“The people who know best about what was going on inside a cesspool of corruption like this one are the people who were wallowing in it,” he said. “If you don’t get your evidence from them, it keeps going on and on and on, and this kind of corruption will never end.”
How we view data is critical to how to regulate its use. In Privacyland right now, the “data as property” argument is bubbling up frequently. In a comprehensive piece for CNET, David Priest argues that “treating your data like property would be terrible.” (Opinion contributor Sarah Jeong argued similarly here in July.) He also offers a potential explanation for Yang’s not answering my question:
Yang’s actual policy suggestions don’t treat data like property. He proposes the rights for you to be informed of data collection and use, to opt outOne of two central concepts of choice (the other, opt in). It means an individual’s lack of action implies that a choice has been made; unless, say, an individual checks or unchecks a box, his or her information will be shared with third parties. Glossary, to be told if a website has data on you, to be “forgotten,” to be informed if your data changes hands, to be informed of data breachesThe unauthorized acquisition of data that compromises the security, confidentiality or integrity of personal information maintained by a data collector. Glossary and to download all your data to transfer it elsewhere.
Priest suggests maybe Yang is just using the wrong language. “Yang is correct that we have a claim” to our data, he writes. “The question we should all keep asking and attempting to answer is, ‘How can we make that claim?’”
At One Zero, Will Oremus examines the idea of how much our privacy is really worth and concludes that “it’s probably fruitless to try to pinpoint with a single number the value of privacy.” He suggests that a better frame may be to look at privacy like a human right, which he defines as “something everyone deserves, whether they fully grasp its value or not.”
Or how about another metaphor? A number of data dividend advocates argue that “data is the new oil,” meaning that tech companies extract our personal information, much like oil companies extract the natural resource from the ground. Their data dividend idea is somewhat based on Alaska’s Permanent Fund, which pays out a yearly sum ($1,606 in 2019) to eligible state residents based on oil revenues. In our interview, Yang used this phrase, too.
I think “data is the new oil” misses the point slightly. But the environmental metaphor — especially pollution — is a helpful model. In an interview, a former Federal Trade CommissionThe United States' primary consumer protection agency, the F.T.C. collects complaints about companies, business practices and identity theft under the F.T.C. Act and other laws. The agency brings actions under Section 5 of the F.T.C. Act, which prohibits unfair and deceptive trade practices. Glossary chief technology officer, Ashkan Soltani, suggested a solution for data similar to a carbon tax for clean air. His analogy of choice was logging:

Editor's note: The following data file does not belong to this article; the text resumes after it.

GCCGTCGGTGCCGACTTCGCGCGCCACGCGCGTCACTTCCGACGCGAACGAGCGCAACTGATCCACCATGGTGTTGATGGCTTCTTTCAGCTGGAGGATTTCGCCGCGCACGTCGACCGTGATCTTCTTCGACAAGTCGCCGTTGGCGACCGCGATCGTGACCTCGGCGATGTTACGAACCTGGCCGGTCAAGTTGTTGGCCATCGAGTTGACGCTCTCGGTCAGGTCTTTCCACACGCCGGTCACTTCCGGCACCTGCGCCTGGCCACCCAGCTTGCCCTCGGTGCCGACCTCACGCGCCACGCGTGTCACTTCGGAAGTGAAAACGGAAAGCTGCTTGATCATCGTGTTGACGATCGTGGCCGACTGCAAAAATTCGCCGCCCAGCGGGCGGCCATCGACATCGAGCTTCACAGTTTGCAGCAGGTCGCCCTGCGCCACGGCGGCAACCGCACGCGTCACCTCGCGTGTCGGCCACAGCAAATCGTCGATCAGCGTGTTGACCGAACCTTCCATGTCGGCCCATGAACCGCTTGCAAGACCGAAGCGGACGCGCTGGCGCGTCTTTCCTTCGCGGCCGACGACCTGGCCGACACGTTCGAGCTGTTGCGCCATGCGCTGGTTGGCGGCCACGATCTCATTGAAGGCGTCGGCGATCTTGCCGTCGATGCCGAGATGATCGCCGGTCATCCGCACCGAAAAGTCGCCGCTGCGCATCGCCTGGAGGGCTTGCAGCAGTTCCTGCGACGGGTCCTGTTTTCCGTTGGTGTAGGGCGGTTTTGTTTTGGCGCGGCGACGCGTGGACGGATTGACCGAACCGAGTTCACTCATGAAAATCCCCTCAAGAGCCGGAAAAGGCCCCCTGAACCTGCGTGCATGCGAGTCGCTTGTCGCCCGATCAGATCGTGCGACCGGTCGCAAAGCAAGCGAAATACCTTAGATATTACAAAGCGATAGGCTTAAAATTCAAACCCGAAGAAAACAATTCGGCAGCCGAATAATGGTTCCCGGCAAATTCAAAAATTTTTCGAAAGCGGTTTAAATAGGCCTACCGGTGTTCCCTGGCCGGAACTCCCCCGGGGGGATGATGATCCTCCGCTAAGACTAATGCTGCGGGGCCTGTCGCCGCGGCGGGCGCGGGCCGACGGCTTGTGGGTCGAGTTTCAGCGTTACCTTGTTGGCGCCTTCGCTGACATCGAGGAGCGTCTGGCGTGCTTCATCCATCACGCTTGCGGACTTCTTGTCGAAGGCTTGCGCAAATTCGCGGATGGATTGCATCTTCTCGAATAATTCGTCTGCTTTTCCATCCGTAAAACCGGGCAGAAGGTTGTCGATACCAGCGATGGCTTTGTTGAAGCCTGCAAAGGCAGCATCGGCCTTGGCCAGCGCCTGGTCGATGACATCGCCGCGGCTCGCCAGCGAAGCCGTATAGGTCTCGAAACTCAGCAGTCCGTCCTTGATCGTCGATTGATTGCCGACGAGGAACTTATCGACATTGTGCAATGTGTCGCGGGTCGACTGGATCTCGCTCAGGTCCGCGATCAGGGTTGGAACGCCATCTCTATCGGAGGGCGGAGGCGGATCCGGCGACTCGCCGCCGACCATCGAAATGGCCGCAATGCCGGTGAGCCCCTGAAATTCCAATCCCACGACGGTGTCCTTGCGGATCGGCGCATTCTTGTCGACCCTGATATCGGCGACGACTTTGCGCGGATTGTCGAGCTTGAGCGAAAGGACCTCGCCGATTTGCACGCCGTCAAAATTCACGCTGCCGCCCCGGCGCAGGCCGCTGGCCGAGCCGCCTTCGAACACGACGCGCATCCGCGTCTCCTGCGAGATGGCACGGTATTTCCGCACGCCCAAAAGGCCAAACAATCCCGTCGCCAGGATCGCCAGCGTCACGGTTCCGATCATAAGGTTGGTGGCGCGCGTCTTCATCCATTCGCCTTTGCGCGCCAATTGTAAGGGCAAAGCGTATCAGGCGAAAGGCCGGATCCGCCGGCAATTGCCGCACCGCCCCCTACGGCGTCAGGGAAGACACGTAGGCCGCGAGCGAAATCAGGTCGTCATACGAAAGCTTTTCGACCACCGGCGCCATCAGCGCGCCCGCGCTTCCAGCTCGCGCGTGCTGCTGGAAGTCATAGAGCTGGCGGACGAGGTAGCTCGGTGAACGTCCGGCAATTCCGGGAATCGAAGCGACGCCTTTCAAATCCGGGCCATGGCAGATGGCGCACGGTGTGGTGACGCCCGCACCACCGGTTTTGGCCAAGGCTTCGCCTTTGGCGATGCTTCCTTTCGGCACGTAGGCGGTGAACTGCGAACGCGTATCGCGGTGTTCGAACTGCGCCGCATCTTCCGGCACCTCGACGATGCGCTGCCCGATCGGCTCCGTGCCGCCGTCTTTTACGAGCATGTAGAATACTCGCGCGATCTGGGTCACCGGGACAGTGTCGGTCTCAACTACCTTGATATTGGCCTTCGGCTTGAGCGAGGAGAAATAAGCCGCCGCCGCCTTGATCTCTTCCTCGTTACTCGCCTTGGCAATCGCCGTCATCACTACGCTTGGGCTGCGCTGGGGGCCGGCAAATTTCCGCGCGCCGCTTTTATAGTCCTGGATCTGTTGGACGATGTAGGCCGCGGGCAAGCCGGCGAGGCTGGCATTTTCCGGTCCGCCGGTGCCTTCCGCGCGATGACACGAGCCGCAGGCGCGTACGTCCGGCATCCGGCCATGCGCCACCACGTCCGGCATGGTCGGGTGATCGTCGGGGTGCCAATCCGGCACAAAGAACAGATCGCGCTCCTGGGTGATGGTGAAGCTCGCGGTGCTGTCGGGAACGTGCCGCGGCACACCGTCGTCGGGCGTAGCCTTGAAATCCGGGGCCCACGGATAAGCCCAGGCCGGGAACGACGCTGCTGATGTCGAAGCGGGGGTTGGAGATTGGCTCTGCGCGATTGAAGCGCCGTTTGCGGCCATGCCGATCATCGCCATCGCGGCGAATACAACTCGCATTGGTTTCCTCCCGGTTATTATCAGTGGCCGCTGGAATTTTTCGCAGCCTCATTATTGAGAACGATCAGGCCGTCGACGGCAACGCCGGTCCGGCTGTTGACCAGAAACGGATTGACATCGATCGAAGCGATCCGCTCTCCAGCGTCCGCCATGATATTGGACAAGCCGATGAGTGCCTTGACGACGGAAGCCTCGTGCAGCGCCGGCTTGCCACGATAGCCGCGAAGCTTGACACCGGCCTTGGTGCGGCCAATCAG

A long time ago logging entities discovered and harvested a resource at scale before anyone else and one of their advantages was the ability to pollute. But it was only after some time that people said, “wait, that’s my land, too” and mandated that they either needed to be able to restrict the ability to use it or have some sort of retribution in the form of a tax or carbon credit.
Pollution is also a handy way to think about why our data ought to be kept safe by default. As Oremus put it, “It’s a bit like being asked how much you’d be willing to pay for your drinking water to be kept poison-free.”
No wonder we’re all fed up.
[If you’re online — and, well, you are — chances are someone is using your information. We’ll tell you what you can do about it. Sign up for our limited-run newsletter.]
I’ve devoted two of these columns to the Equifax data breach settlement — why it’s a raw deal and what you could do in protest. But I hadn’t really understood just how egregious the company’s data security practices were until last Friday, when Jane Lytvynenko at BuzzFeed News first shared some snippets from the class-action suit from last January.
I went through the whole document, which alleges that Equifax “failed to take some of the most basic precautions to protect its computer systems from hackers.”
The secretive Justice Department inquiry into the Trump-Russia investigation's origins now includes former CIA Director John Brennan, former Director of National Intelligence James Clapper, former FBI special agent Peter Strzok, and British ex-spy Christopher Steele.